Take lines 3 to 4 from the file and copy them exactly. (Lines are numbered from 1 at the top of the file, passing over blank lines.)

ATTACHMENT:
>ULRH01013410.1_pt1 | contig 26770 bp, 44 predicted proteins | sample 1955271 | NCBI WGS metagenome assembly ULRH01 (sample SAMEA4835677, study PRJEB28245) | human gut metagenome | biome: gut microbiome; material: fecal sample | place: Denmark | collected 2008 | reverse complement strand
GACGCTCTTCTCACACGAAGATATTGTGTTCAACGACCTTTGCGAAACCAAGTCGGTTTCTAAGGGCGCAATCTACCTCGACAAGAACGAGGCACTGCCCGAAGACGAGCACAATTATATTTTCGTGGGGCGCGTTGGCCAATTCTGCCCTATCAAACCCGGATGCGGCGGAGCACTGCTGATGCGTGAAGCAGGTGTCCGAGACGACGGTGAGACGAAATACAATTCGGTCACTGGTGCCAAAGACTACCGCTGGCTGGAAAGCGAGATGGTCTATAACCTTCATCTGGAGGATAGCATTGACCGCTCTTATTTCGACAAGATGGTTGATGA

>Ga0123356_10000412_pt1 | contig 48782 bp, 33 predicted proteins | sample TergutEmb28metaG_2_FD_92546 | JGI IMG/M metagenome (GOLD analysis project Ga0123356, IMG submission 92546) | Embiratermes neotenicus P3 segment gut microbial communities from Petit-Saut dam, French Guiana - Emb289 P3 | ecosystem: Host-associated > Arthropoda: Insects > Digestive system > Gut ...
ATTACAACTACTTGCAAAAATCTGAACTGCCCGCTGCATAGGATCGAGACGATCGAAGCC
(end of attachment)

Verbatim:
>Ga0123356_10000412_pt1 | contig 48782 bp, 33 predicted proteins | sample TergutEmb28metaG_2_FD_92546 | JGI IMG/M metagenome (GOLD analysis project Ga0123356, IMG submission 92546) | Embiratermes neotenicus P3 segment gut microbial communities from Petit-Saut dam, French Guiana - Emb289 P3 | ecosystem: Host-associated > Arthropoda: Insects > Digestive system > Gut ...
ATTACAACTACTTGCAAAAATCTGAACTGCCCGCTGCATAGGATCGAGACGATCGAAGCC